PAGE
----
Cubans free to travel abroad without visas
HAVANA - Agence France-Presse
Cubans now will be able to leave the country with their passports alone. REUTERS photoA law allowing Cubans to travel abroad without special exit visas took effect on the communist-ruled island yesterday for the first time in half a century.
According to the statute published in the Official Gazette, Cubans can now travel abroad without an exit permit or a foreign invitation provided they have a valid passport. The law came into effect at midnight.The reform was anxiously awaited by Cubans eager to travel after enduring painful restrictions since the Cold War era.
The law is one of the most far-reaching reforms introduced by President Raul Castro since he took over from his ailing brother Fidel in July 2006. First announced last October, the measure does away with the reviled exit visas that have kept most Cubans from ever traveling abroad.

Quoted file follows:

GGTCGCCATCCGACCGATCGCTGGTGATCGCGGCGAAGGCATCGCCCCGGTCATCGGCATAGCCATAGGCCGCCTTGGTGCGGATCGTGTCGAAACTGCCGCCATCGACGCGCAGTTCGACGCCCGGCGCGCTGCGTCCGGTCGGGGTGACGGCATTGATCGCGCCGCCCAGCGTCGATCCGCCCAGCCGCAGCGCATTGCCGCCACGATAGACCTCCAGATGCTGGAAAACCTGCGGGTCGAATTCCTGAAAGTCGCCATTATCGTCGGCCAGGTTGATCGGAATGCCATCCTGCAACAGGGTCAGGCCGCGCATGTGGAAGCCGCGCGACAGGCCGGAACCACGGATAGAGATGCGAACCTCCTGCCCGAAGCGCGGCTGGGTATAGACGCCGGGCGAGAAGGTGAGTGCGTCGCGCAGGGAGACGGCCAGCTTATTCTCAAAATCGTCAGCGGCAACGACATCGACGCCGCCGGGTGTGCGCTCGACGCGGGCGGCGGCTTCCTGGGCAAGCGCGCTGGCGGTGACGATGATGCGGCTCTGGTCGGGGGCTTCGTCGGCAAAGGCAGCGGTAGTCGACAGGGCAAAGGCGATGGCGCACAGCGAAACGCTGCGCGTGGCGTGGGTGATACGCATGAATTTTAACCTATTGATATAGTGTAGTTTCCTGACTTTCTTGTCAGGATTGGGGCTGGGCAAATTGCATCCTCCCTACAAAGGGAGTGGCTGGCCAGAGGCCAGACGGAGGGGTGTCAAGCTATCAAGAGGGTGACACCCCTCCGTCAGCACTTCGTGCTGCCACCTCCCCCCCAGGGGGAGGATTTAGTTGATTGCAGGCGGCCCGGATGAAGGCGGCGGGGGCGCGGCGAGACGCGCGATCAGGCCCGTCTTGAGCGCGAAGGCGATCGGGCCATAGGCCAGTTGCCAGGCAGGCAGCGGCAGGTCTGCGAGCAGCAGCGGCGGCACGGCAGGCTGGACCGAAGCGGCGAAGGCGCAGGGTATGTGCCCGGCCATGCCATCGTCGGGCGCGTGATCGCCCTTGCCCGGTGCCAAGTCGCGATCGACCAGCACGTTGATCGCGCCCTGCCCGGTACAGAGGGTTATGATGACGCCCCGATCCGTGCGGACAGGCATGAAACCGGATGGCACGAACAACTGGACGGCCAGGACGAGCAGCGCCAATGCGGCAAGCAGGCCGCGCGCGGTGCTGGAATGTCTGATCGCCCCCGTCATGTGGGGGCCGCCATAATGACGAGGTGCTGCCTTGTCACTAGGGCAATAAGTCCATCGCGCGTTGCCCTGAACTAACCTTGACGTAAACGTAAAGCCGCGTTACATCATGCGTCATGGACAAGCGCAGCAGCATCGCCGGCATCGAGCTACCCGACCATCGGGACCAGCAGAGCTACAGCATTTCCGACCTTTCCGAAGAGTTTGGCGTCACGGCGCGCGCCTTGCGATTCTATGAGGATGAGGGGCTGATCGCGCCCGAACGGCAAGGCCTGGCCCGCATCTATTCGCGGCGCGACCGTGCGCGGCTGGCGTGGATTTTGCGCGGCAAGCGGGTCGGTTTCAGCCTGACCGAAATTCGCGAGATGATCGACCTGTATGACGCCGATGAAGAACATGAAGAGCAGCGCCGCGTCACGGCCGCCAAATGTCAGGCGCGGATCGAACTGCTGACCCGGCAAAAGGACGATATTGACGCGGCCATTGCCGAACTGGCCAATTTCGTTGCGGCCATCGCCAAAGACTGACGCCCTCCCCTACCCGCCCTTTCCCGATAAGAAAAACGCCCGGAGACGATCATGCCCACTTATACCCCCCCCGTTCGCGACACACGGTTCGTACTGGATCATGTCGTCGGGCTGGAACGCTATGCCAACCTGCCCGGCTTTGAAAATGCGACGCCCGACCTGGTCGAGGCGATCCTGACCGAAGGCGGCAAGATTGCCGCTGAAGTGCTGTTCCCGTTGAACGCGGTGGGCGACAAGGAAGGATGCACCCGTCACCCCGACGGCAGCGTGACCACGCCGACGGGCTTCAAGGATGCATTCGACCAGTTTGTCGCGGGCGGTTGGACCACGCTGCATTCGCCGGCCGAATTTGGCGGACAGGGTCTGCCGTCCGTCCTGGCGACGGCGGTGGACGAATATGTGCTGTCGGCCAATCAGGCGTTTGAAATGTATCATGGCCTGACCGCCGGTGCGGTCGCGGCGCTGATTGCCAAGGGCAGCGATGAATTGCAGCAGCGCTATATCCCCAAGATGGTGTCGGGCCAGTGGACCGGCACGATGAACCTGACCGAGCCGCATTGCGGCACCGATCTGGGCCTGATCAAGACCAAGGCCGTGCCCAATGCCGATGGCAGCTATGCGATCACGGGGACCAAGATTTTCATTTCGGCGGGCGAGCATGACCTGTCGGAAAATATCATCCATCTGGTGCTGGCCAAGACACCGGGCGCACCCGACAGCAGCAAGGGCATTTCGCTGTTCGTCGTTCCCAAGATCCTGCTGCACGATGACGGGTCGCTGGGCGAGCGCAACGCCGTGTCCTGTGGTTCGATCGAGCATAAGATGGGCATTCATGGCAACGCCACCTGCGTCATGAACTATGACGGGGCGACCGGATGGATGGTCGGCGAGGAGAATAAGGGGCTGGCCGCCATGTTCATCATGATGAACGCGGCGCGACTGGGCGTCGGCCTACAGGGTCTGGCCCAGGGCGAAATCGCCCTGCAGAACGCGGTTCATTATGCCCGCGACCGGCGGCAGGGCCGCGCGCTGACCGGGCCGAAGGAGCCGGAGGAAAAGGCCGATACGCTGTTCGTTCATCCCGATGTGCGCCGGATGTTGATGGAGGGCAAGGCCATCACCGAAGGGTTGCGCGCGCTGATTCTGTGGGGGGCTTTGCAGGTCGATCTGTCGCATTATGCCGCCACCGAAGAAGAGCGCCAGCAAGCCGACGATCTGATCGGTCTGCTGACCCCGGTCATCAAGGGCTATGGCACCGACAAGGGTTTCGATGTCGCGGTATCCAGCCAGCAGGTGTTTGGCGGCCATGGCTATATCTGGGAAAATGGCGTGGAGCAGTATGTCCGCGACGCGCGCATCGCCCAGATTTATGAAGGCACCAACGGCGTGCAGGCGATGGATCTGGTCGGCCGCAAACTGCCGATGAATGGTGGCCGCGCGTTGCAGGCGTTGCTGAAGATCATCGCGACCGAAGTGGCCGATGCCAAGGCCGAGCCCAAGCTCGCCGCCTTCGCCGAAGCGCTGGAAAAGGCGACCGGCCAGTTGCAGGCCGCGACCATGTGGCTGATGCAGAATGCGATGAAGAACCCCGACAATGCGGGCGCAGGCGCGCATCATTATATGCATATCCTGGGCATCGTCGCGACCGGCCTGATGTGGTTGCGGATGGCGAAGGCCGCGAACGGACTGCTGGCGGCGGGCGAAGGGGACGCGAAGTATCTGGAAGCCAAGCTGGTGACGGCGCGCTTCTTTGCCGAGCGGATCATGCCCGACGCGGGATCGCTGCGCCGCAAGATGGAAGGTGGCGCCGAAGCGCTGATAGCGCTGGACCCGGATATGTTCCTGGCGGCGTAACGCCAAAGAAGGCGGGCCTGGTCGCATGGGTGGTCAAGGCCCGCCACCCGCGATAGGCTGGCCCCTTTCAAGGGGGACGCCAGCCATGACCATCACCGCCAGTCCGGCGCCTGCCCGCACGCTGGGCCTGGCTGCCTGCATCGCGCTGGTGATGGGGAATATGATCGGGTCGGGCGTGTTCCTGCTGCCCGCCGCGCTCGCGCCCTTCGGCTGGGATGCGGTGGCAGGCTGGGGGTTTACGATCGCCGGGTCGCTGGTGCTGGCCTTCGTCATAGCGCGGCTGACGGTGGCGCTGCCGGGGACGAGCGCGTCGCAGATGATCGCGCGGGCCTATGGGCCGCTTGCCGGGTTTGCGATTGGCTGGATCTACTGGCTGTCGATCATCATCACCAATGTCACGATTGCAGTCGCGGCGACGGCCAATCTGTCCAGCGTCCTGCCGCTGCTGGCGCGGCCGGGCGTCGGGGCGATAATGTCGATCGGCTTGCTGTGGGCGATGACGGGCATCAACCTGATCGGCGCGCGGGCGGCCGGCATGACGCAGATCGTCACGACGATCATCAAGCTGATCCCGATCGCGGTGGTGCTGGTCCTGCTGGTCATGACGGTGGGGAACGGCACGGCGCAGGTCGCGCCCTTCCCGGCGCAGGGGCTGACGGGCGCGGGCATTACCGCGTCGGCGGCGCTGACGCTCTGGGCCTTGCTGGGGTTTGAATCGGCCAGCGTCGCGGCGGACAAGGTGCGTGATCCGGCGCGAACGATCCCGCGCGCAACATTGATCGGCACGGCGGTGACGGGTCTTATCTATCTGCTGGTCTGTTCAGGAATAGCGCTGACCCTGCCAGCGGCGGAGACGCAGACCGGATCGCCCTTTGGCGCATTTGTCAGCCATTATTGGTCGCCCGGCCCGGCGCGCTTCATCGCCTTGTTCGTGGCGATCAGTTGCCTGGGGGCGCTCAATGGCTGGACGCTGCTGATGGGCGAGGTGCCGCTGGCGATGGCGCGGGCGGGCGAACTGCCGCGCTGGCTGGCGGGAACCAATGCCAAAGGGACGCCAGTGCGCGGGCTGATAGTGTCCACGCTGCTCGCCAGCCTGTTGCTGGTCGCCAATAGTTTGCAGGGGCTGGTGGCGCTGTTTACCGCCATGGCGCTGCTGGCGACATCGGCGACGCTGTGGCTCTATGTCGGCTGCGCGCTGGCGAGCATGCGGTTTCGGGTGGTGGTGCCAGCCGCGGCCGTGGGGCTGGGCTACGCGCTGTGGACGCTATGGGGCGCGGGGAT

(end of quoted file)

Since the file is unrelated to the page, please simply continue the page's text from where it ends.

The visas, and invitation letters from a host, cost up to $200 in a country where the average monthly salary is less than $20. Rights groups slammed the previous system for impeding Cubans’ basic freedom of movement.
Raul Castro’s government has ended several unpopular restrictions since 2006. Cubans can now stay in hotels geared to international tourism, sign cell phone contracts and buy electrical appliances. The new system also has allowed Cubans to buy and sell cars and private homes.
But the change taking effect yesterday, Raul Castro’s most dramatic to date, could be a stunning wake-up call to the United States, since it has the potential to set off a bilateral migration crisis. Under a policy dating to the Cold War, the United States still grants any Cuban who reaches U.S. soil legal residency on request. No such U.S. policy exists for nationals of any other country.